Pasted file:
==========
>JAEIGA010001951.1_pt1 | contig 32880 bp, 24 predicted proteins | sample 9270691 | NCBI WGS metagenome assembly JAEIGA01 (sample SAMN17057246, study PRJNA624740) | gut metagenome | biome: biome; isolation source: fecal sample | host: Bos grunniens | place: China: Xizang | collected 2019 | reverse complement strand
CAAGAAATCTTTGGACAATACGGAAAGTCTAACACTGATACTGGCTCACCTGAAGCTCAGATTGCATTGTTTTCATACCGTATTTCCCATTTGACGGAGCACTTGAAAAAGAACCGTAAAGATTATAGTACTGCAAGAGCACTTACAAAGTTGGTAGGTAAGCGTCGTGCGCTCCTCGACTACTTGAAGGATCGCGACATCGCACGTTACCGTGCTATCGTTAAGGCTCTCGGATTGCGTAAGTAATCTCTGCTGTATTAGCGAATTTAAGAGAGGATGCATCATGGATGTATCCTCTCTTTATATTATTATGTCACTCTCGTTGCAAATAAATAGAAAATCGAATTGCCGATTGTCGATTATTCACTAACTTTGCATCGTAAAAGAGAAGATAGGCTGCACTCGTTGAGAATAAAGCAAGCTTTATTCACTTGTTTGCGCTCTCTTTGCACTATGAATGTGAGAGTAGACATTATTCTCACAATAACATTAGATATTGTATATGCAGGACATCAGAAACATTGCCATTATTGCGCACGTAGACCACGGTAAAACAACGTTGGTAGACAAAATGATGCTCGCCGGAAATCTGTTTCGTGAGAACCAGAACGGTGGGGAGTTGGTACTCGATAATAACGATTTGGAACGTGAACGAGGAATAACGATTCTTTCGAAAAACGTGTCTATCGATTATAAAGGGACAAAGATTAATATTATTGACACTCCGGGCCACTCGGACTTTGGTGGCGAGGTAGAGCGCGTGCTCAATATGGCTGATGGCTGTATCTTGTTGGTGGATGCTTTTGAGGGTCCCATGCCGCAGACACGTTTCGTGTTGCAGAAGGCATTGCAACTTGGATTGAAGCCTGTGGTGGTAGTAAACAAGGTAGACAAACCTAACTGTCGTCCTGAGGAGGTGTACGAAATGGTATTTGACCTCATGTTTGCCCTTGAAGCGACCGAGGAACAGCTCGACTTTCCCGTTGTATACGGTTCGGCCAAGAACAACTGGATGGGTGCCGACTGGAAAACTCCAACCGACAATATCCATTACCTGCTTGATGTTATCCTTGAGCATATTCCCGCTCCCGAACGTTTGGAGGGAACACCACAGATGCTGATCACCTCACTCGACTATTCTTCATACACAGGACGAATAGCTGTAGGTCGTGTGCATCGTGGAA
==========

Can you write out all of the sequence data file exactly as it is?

>JAEIGA010001951.1_pt1 | contig 32880 bp, 24 predicted proteins | sample 9270691 | NCBI WGS metagenome assembly JAEIGA01 (sample SAMN17057246, study PRJNA624740) | gut metagenome | biome: biome; isolation source: fecal sample | host: Bos grunniens | place: China: Xizang | collected 2019 | reverse complement strand
CAAGAAATCTTTGGACAATACGGAAAGTCTAACACTGATACTGGCTCACCTGAAGCTCAGATTGCATTGTTTTCATACCGTATTTCCCATTTGACGGAGCACTTGAAAAAGAACCGTAAAGATTATAGTACTGCAAGAGCACTTACAAAGTTGGTAGGTAAGCGTCGTGCGCTCCTCGACTACTTGAAGGATCGCGACATCGCACGTTACCGTGCTATCGTTAAGGCTCTCGGATTGCGTAAGTAATCTCTGCTGTATTAGCGAATTTAAGAGAGGATGCATCATGGATGTATCCTCTCTTTATATTATTATGTCACTCTCGTTGCAAATAAATAGAAAATCGAATTGCCGATTGTCGATTATTCACTAACTTTGCATCGTAAAAGAGAAGATAGGCTGCACTCGTTGAGAATAAAGCAAGCTTTATTCACTTGTTTGCGCTCTCTTTGCACTATGAATGTGAGAGTAGACATTATTCTCACAATAACATTAGATATTGTATATGCAGGACATCAGAAACATTGCCATTATTGCGCACGTAGACCACGGTAAAACAACGTTGGTAGACAAAATGATGCTCGCCGGAAATCTGTTTCGTGAGAACCAGAACGGTGGGGAGTTGGTACTCGATAATAACGATTTGGAACGTGAACGAGGAATAACGATTCTTTCGAAAAACGTGTCTATCGATTATAAAGGGACAAAGATTAATATTATTGACACTCCGGGCCACTCGGACTTTGGTGGCGAGGTAGAGCGCGTGCTCAATATGGCTGATGGCTGTATCTTGTTGGTGGATGCTTTTGAGGGTCCCATGCCGCAGACACGTTTCGTGTTGCAGAAGGCATTGCAACTTGGATTGAAGCCTGTGGTGGTAGTAAACAAGGTAGACAAACCTAACTGTCGTCCTGAGGAGGTGTACGAAATGGTATTTGACCTCATGTTTGCCCTTGAAGCGACCGAGGAACAGCTCGACTTTCCCGTTGTATACGGTTCGGCCAAGAACAACTGGATGGGTGCCGACTGGAAAACTCCAACCGACAATATCCATTACCTGCTTGATGTTATCCTTGAGCATATTCCCGCTCCCGAACGTTTGGAGGGAACACCACAGATGCTGATCACCTCACTCGACTATTCTTCATACACAGGACGAATAGCTGTAGGTCGTGTGCATCGTGGAA